Phil Freelon
Phil Freelon (Courtesy of Perkins+Will)

Phil Freelon, known for his work designing the Smithsonian’s National Museum of African American History and Culture in the nation’s capital, died Tuesday. He was 66.

Freelon had been diagnosed in 2016 with the neurodegenerative disease amyotrophic lateral sclerosis, or ALS.

“From his work on the world-renowned Smithsonian Museum of African-American History to his advocacy for the arts, Phil Freelon’s impact on our country and our state will be missed,” North Carolina Gov. Roy Cooper tweeted.

The architect of the four-year-old museum in northwest D.C., who was appointed in 2011 by former President Barack Obama to the Commission of Fine Arts, was also the mastermind of Atlanta’s National Center for Civil and Human Rights and San Francisco’s Museum of the African Diaspora.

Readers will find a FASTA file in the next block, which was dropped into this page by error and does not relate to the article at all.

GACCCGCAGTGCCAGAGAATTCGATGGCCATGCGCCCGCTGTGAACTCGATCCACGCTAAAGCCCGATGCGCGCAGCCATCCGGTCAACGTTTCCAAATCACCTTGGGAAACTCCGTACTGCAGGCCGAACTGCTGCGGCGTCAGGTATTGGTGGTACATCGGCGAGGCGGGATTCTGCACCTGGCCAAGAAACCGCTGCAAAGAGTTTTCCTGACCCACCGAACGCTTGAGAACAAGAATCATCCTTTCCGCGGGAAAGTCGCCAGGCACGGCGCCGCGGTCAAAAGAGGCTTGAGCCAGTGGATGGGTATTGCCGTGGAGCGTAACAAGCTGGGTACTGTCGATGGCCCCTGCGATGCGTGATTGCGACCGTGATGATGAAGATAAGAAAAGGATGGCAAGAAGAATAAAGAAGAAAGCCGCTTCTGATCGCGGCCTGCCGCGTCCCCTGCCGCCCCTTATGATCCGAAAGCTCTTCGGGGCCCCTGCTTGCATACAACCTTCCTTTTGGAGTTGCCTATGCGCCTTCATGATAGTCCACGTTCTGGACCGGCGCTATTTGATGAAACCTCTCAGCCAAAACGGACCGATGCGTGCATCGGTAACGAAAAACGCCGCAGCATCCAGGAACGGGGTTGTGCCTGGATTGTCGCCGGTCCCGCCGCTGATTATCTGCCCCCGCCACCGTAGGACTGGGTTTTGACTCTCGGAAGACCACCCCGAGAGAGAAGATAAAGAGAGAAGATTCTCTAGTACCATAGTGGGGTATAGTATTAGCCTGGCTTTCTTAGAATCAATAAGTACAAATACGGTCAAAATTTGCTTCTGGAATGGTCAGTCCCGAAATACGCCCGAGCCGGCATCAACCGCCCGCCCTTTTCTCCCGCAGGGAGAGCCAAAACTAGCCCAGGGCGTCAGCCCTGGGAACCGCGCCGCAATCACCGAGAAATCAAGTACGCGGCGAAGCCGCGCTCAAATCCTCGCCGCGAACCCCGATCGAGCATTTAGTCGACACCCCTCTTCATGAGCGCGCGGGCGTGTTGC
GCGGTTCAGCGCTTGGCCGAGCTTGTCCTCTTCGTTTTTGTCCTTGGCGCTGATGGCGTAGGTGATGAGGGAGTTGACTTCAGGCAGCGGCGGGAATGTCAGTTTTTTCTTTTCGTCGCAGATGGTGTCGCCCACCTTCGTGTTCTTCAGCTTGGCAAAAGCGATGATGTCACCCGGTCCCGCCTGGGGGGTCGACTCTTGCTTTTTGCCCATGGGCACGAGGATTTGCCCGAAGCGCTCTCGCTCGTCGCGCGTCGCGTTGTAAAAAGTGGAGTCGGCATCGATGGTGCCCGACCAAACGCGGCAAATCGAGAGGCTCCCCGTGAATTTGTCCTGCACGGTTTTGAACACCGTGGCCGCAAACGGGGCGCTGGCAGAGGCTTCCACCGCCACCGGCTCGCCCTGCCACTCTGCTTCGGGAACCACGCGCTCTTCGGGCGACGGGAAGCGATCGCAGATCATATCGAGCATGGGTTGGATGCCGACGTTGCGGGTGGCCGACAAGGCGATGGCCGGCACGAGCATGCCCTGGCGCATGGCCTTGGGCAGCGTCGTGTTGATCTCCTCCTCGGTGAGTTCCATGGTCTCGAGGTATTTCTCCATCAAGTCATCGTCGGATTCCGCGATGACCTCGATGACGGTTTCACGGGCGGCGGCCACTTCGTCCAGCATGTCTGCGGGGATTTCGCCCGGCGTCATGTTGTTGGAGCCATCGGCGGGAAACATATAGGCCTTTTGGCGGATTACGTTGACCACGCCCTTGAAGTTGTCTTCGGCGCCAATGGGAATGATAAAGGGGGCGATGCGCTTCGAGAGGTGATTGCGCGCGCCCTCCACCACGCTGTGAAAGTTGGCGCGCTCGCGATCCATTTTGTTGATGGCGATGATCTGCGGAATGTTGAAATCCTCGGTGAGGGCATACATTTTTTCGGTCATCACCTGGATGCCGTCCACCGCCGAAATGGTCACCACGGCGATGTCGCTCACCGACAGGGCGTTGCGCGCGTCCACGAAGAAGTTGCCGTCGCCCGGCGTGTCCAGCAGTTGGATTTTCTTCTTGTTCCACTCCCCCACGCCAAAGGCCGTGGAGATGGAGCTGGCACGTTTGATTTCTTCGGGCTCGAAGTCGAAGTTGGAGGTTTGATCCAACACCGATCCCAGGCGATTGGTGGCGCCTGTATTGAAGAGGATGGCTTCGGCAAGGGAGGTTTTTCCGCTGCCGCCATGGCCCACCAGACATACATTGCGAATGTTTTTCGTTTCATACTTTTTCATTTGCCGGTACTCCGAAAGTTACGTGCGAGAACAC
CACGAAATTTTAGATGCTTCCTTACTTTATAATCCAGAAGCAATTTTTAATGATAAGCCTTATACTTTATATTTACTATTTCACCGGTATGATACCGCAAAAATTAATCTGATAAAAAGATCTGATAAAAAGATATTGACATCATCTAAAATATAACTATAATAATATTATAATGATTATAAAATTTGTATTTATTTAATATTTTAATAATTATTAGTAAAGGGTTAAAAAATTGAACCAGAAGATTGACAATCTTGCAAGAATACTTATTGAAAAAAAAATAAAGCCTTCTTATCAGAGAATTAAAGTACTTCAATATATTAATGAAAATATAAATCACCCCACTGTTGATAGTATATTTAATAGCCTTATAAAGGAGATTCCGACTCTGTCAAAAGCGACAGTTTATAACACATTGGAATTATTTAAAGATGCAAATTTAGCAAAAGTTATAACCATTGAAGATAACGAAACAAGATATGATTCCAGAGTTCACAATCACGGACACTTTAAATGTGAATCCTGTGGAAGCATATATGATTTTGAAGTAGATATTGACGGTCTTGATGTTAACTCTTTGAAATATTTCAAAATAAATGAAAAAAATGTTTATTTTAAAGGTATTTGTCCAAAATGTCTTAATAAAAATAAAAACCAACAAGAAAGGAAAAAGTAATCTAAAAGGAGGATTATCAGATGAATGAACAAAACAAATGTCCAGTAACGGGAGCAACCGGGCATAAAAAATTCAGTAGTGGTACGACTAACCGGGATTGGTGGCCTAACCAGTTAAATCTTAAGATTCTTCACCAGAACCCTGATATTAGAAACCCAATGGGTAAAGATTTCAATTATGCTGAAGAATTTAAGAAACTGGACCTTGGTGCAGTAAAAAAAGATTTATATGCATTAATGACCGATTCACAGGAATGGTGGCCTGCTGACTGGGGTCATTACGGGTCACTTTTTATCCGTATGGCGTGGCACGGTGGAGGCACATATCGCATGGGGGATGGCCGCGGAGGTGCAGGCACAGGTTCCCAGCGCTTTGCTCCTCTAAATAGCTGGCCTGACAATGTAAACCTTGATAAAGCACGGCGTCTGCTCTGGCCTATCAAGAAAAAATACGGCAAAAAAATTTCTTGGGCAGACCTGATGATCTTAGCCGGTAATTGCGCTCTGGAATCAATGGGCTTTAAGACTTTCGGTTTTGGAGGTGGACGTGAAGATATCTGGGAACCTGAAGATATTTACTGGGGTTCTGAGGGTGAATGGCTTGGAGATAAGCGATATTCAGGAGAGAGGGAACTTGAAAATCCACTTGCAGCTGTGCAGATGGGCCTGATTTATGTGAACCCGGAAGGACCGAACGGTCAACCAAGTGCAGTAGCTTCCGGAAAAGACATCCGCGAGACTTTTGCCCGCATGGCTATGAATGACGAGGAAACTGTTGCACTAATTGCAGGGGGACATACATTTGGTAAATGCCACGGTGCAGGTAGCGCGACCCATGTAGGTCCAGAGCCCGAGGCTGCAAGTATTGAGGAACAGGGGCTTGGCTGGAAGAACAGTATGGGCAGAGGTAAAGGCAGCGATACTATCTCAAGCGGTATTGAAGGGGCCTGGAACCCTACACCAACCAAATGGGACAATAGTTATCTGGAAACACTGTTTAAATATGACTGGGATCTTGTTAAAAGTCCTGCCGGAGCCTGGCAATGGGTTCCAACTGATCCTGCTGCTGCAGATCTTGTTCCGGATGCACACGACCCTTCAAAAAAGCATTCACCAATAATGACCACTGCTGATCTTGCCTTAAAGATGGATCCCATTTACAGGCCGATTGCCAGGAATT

Freelon was a graduate of North Carolina State University’s College of Design, where he earned a bachelor’s in architecture. He also earned his master’s in architecture from MIT.

The Philadelphia native’s work has been published in national professional journals including Architecture, Progressive Architecture, Architectural Record, and Contract magazine, in which he was named Designer of the Year in 2008.

A memorial service will take place in the fall.

“In lieu of flowers, Phil has asked that those who want to honor his legacy become sustaining donors of Northstar Church of the Arts, so that the same creative and spiritual energies that nurtured him throughout his life, may positively impact others, especially in his adopted home of Durham, North Carolina,” the family posted on the website of the Northstar Church of the Arts that Freelon and his wife founded last year.

This correspondent is a guest contributor to The Washington Informer.

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